Easier riding on a cold and cloudy day took us through to the freezing cold highway town of Crucero. We took a hotel room there for the night, but the room was so arctic we sat in bed with down jackets and hats on. When we decided to brave the on-demand electric shower it had a melt down, filling the room with a combination of steam and smoke before pulsing orange as the element fried itself.
The following morning was my 48th birthday, so for a treat we decided to get breakfast in town instead of eating oats and instant coffee. There were a number of carts already set up around the plaza in the sub zero temperature. With blankets over their shoulders women stooped over mysterious pots of food, which they issued to customers in steaming dollops. We optimistically picked the tempting sounding caldo de alpaca, only to watch in horror as the woman plucked us a whole alpaca jawbone each from a pot and placed them into bowls of foul smelling meaty broth. The final item was a creamy coloured globular substance that I can only guess was a luckless animal’s brains.
We’re pretty open minded when it comes to food, and definitely not very fussy after two years cycling in Latin America, but the chunk of fatty alpaca cheek clinging to the bone was gross and yielded only a couple of mouthfuls of edible meat, and the animal had clearly not looked after its teeth. Even now when I recall the odour of the soup my stomach turns. We discretely threw the rest of the cheeks to the dogs, scooped out the last of the rice from the fatty, rotten smelling broth and handed the bowls back with a feigned smile. At least it only cost $2.
By this time a restaurant had opened its steel doors and we slipped inside, drinking coffee and eating stale bread at a plastic table, while a toothless octogenarian slurped soup noisily beside us.
A long steady climb carried us out of town past some peaceful lakes and over a pass on the east Andean divide.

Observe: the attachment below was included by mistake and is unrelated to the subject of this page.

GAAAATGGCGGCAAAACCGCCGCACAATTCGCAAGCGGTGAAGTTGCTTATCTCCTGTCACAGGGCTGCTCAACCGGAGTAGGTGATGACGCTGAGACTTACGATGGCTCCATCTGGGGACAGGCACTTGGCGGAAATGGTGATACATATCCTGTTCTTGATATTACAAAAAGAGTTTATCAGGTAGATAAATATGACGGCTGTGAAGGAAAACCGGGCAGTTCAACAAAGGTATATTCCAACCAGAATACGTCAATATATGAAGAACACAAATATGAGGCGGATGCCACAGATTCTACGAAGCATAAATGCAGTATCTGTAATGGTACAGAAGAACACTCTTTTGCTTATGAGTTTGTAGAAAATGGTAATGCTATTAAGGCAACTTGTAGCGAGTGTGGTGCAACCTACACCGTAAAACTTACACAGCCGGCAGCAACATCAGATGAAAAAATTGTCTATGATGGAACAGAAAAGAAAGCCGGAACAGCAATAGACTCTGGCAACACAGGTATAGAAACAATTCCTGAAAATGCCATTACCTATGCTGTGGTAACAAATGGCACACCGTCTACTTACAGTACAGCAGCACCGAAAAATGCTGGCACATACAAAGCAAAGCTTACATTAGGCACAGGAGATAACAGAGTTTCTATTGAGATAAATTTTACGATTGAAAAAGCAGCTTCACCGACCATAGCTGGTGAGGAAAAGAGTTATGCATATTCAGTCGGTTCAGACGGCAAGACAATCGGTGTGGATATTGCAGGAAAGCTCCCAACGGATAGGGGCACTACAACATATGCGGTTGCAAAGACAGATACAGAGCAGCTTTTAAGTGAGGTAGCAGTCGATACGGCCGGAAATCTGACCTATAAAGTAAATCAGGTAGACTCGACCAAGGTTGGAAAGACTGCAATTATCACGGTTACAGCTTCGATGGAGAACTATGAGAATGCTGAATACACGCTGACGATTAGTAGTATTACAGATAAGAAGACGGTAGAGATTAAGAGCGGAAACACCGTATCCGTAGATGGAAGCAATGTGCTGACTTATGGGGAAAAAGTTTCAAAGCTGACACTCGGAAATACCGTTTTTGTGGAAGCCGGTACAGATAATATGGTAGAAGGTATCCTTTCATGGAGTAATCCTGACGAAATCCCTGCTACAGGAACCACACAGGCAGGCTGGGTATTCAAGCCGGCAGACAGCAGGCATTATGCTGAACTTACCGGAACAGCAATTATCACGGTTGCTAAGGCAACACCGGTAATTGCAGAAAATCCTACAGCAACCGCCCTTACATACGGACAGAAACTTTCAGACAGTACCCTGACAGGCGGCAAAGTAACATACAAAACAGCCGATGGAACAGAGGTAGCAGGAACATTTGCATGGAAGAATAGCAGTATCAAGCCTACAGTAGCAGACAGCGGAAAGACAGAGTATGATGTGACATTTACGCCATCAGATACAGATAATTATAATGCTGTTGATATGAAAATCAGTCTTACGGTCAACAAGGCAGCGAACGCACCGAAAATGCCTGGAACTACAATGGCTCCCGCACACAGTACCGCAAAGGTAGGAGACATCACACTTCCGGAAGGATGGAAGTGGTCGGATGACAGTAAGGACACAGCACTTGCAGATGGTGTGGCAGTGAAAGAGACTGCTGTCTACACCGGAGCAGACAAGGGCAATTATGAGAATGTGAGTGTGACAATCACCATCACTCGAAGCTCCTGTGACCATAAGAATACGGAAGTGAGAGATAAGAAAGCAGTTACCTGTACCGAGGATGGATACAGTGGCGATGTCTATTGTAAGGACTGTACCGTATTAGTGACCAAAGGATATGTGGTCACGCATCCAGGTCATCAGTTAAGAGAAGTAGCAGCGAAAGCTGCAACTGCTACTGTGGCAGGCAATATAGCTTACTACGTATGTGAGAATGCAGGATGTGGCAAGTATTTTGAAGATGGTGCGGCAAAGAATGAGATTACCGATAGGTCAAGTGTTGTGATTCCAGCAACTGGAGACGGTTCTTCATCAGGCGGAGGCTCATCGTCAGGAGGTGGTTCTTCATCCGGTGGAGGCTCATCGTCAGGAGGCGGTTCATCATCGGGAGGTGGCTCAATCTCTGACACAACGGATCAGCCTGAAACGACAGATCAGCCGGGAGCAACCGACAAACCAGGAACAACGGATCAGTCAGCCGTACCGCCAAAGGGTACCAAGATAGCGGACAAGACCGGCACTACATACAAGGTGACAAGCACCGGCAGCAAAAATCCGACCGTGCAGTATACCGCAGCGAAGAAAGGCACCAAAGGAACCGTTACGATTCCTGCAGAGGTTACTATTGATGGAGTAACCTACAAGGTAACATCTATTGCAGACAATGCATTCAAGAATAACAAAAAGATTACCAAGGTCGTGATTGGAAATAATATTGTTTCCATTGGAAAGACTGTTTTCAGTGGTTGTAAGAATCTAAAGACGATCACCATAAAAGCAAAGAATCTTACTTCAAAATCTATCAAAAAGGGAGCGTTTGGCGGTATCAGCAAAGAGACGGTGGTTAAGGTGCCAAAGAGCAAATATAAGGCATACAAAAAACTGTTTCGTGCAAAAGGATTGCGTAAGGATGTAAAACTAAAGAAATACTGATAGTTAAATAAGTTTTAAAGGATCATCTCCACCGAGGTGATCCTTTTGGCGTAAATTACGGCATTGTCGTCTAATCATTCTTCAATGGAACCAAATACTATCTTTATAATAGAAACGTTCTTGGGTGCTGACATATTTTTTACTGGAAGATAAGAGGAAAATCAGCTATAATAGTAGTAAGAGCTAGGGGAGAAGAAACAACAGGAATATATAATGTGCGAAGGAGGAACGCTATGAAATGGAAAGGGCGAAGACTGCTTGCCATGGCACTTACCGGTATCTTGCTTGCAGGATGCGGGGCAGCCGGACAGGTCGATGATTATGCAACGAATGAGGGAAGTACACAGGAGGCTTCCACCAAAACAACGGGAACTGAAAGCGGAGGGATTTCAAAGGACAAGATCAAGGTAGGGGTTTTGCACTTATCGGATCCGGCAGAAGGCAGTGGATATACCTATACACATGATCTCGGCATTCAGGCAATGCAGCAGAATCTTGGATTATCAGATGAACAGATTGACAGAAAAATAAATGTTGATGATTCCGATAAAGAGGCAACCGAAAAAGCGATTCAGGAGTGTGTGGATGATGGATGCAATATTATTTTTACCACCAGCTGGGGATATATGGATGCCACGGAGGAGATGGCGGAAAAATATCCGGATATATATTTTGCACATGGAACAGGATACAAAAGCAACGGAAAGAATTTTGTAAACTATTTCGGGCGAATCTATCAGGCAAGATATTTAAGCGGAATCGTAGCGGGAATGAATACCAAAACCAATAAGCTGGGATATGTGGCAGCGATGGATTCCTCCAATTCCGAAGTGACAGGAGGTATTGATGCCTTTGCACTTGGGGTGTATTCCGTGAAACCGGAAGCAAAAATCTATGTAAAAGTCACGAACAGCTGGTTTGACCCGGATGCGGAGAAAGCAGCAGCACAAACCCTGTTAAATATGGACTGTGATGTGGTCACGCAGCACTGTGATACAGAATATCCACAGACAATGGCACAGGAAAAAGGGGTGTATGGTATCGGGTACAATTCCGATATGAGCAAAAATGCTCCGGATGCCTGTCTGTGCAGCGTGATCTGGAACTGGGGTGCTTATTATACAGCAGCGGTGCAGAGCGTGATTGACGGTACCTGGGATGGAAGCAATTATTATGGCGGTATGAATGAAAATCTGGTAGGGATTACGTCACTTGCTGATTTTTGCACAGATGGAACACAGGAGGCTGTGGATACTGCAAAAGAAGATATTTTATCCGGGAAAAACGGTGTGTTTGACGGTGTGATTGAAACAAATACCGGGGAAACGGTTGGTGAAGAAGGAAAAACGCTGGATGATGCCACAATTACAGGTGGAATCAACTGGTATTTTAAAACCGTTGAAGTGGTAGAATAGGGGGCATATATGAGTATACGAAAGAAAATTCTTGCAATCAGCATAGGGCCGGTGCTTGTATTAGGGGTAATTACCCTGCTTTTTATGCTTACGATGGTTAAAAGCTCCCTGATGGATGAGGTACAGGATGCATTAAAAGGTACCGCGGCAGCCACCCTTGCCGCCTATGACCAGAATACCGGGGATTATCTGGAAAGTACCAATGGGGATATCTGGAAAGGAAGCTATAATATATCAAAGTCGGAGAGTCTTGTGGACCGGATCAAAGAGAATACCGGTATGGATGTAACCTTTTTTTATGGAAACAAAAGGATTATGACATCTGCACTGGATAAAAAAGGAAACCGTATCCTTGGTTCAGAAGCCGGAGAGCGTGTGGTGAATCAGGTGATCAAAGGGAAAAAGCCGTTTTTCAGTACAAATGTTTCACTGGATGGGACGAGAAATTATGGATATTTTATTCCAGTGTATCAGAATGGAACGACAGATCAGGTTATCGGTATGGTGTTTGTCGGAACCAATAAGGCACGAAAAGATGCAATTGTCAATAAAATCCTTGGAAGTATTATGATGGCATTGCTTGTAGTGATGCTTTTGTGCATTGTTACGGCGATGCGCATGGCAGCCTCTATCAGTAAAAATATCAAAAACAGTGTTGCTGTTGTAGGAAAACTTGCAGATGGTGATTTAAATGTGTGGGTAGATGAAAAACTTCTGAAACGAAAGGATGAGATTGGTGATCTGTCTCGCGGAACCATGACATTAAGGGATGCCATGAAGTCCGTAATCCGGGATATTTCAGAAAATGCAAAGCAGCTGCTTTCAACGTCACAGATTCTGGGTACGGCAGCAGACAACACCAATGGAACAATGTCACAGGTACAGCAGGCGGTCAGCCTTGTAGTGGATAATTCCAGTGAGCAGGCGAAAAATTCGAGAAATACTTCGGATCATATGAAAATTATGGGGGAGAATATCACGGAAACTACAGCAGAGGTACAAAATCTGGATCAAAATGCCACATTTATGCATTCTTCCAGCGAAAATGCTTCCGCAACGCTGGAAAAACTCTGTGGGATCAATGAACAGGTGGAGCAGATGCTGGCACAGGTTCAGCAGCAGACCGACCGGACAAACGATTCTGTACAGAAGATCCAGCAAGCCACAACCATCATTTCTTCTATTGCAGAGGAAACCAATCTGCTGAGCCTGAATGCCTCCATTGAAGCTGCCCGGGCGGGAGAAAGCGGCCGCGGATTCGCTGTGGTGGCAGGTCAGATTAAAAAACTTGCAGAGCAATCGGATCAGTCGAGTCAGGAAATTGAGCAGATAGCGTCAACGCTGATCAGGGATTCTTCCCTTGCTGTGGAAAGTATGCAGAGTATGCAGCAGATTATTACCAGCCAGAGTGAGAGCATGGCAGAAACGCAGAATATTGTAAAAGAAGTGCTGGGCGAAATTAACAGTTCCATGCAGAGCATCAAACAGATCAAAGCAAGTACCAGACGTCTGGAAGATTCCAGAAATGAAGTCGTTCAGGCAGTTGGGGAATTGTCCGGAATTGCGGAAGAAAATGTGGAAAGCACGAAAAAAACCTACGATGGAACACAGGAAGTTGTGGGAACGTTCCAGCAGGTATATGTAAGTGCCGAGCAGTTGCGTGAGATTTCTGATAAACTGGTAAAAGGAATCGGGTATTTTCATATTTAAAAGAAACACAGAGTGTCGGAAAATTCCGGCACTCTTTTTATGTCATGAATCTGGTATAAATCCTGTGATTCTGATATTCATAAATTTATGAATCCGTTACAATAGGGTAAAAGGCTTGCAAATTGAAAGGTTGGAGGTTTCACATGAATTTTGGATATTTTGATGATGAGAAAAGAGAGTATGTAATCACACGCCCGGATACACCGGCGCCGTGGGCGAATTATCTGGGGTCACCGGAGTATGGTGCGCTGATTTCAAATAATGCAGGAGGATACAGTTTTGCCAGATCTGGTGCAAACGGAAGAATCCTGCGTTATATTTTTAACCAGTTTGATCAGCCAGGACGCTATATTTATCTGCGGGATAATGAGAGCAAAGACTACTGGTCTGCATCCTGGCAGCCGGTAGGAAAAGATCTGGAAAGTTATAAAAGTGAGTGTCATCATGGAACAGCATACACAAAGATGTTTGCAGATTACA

It was a fascinating area, with heavily stratified geology and of course, few people.
In fact, far more llamas than people…
After a long descent, we rattled our way over a stony road into Carhuapata. This small village sits on the margin of the cloud forest zone and the brink of the great selva (jungle) that lies below the eastern side of the Andes. We picked up some snacks from a small tienda there and chatted with the woman from the store who said she had not seen a gringo for a long time. Then it was back towards the altiplano west of the divide, via a separate valley.
After climbing for a while we passed through the stone village of Carrizal. Remove the few tin roofs and the powerlines and this village could have been a scene from 200 years ago. The place was deserted except for a lone boy, sitting out of the wind on his battered bicycle with a big radio around his neck. Roni told us he liked to listen to music and the football.
A few of the women we saw in the two valleys still wear their traditional monteras (hats), which are quite different to the bowler or top hat style we see a lot more of. Even more uncommonly this woman was okay with being photographed after I gestured with my camera and asked politely un fotito de usted, por favor? Possibly she did not even speak much Spanish, but it did the trick. Shortly after, her husband came running over, softly shaking our hands and asking us why we were in the valley and whether we were bringing anything. It’s not an uncommon question in these remote parts of the world, where people seem unable to comprehend that we are just there to explore, learn and appreciate. They seem to imagine that we are missionaries, NGO volunteers or traders.
Further up the valley, we were just laying our bikes down on the grass at our campsite for the night, when this character came bounding down the hillside above us. Benedicto was on his way to his casa, tucked away in a distant quebrada (valley) after working with his alpacas for the day on the pampa above, but upon seeing a couple of strangers in his valley he went out of his way to come and say hi. Full of energy and good vibes Bendicto asked us all about the bikes and what we were doing, before blessing us and making his way home-bound along a faint hillside path in the fading light.
It was a really nice spot to be for the night, just a couple of metres from a babbling stream that coursed its way over small limestone bluffs (the spot is waypointed on the Tres Cordilleras GPX). We watched the dawn sky shift from colour to colour as we ate breakfast in the tent.
The next day the landscape continued to be ample distraction from the effort of riding a bike at well over 4000m.
We crossed back over to the west of the divide, sometimes just riding cross country over the bumpy puna before we linked with another dusty dirt road and crossed a pass back to the east again. As the afternoon dwindled we plunged downhill on a fast road until eventually a cold mist swallowed us and we sidled around a deep canyon towards Patambuco.